Questions You Need to Ask Yourself Before Selling Your Startup
It’s hard to overlook the fact that the high-tech industry is being conquered by the ‘Big Fish’. Recently, Yahoo! purchased 25% of Taboola, and this is just the tip of the iceberg. Big startups buying (relatively) small startups has become a commonplace scenario. Facebook owns Whatsapp and Instagram, Google bought Waze and Youtube… the list goes on. Let’s face the facts: Today’s world lives by the saying ‘If you can’t beat them, buy them’. With that said, if your startup has potential, expect investors to express interest in purchasing it. But how can you tell if and when selling your startup is right for you?
I am Ofir Bar, a veteran investor with a special interest in entrepreneurship and innovation. I noticed that when entrepreneurs get to the point where they are offered a deal to sell a substantial portion of their companies, they sometimes get confused and concerned. I believe this is because they don’t know how to estimate whether this deal is worthwhile for them in the long run or not. After all, no one wants others to get rich over their own labor. For this reason, I dedicate this blog post to things you may want to ask yourself before making this call.
What’s in it for them?
Think of a young entrepreneur trying to explain to an angel investor why they should invest in their startup. Before you try to get money for something, whether you’re selling or trying to acquire initial equity, you have to be coherent and clear about the WIIFM (‘what’s in it for me’). You have to be sure as to what would the other party benefit from this deal, and why you want to sell your company. Is it because things are going really well? Or because things are going really poorly? Maybe you have another reason?
All these reasons are legitimate, but some are definitely better than others. Selling your business thanks to its success surely makes sense. However, founders of a prosperous startup are usually reluctant to sell it. Therefore, the deal you sign has to be highly worthwhile to justify such a move.
Selling because things aren’t going well for your startup is somewhat problematic. I don’t recommend offering a faulty business. If I were in your shoes, I would do my best to stabilize the startup before ‘putting it on display’.
You may be looking for a buyer because you are handling multiple businesses at the same time, and wish to let go of one or more. That totally makes sense. I would recommend, though, giving up on the least promising venture that you operate — but only if it’s in a good condition.
There’s another reason for selling a successful entrepreneurial effort: You don’t feel that you possess the tools or will to take it to the next level. Of course, I wouldn’t recommend underestimating yourself. If you consider selling because of this reason, you should do it in a ‘choose your battles’ mindset, and not a defeatist one.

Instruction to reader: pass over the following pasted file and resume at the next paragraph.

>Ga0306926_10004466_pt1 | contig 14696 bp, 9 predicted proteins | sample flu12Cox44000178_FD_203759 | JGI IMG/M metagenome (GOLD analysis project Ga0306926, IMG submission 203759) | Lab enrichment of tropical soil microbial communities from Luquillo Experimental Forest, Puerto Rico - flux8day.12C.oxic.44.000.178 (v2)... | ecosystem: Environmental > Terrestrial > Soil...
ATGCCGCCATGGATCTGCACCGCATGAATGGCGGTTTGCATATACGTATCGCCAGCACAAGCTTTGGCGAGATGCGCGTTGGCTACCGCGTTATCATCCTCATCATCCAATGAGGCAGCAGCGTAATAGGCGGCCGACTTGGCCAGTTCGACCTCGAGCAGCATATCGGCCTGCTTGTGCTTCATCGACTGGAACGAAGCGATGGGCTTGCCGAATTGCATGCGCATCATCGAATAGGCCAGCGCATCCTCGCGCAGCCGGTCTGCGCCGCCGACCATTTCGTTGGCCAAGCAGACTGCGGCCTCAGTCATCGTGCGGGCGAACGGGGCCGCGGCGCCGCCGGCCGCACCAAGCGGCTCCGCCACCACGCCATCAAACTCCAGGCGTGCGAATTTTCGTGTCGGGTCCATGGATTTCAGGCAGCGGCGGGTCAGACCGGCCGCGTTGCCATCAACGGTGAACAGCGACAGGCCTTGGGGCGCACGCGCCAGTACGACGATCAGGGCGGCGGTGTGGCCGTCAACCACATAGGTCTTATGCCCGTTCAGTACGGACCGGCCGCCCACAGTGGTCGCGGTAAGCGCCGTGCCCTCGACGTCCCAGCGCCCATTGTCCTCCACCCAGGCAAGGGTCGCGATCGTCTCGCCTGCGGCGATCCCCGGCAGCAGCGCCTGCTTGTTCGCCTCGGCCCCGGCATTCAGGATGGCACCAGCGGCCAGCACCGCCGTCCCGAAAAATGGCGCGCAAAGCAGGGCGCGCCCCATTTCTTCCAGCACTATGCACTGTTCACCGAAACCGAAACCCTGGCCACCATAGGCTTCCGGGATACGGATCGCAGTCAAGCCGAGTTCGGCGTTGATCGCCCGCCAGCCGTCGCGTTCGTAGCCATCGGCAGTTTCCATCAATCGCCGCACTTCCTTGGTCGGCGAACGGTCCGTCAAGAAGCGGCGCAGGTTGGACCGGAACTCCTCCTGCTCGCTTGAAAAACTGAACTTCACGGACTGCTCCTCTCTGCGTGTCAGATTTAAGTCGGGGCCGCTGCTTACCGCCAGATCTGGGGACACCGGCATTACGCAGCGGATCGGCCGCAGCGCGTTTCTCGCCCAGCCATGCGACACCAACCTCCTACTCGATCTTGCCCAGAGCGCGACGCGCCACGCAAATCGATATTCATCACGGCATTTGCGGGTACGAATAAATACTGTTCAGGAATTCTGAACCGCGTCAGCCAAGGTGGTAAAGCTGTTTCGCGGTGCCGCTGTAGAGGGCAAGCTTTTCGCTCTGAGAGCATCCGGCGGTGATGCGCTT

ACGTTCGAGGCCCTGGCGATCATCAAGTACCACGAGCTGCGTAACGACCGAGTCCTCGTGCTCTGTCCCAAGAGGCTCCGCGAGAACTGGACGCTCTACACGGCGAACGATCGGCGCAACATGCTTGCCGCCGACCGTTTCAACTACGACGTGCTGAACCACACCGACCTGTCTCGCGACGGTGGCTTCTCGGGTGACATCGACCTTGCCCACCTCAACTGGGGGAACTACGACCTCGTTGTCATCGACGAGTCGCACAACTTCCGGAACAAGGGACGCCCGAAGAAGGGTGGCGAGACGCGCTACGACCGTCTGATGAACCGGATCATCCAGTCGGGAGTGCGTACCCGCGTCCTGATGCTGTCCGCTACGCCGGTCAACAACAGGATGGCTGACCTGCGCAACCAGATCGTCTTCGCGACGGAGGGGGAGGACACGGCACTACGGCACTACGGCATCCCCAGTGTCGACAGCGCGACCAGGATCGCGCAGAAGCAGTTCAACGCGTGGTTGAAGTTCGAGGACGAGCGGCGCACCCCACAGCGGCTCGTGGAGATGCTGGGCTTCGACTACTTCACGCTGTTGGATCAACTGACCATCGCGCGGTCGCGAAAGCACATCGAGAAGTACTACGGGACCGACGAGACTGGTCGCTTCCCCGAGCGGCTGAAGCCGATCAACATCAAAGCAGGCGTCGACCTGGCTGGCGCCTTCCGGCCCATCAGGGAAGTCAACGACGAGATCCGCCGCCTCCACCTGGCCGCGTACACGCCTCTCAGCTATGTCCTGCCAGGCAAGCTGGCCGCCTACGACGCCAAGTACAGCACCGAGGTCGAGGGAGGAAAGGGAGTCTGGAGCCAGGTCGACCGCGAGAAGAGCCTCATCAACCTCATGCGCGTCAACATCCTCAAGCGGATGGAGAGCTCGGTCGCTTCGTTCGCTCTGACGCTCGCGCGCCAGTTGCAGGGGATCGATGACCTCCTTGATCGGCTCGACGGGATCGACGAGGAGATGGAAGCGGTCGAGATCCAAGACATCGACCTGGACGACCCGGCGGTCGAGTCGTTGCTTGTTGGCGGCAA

Are you ready, Daniel-san?
Even if it truly is a good idea to sell your startup — timing is key. Two factors determine whether this is the right moment to offer your company to potential buyers:
- If your startup is ready for expansion and has expansion potential.
- If the economy is showing clear signs of long-term optimism (this is likely to strengthen the interest of investors).
The company’s independent operation is another major factor that can determine how attractive it will be in the eyes of potential buyers. Most investors, when looking for businesses to purchase, strive to get their hands on startups that are ‘well-done’, meaning they are independent and don’t need outside intervention to be profitable and prosperous. So, if the company can’t function without you, or it doesn’t have the right crew and fully-functioning systems to operate independently and lead to growth, it’s not really ready to be sold.
Another question to ask yourself is whether selling only a portion of your business is a possibility. Not all entrepreneurs want to completely let go of their life’s work, and that’s completely understandable. By doing so, you can keep to yourself some ‘say’ in the company’s conduct, alongside freeing yourself to other initiatives.
Feeling whole with letting go
Letting go of a business you started is rarely emotionally easy. So, do you feel whole with the idea of selling your company, or a part of it? At the end of the day, this is THE question to ask yourself. If you are unsure, you may want to consult with a financial advisor or other entrepreneurs. Doing so may not only help you to decide whether it’s a good idea to sell your business or not, but also assist you in making the most profitable deal.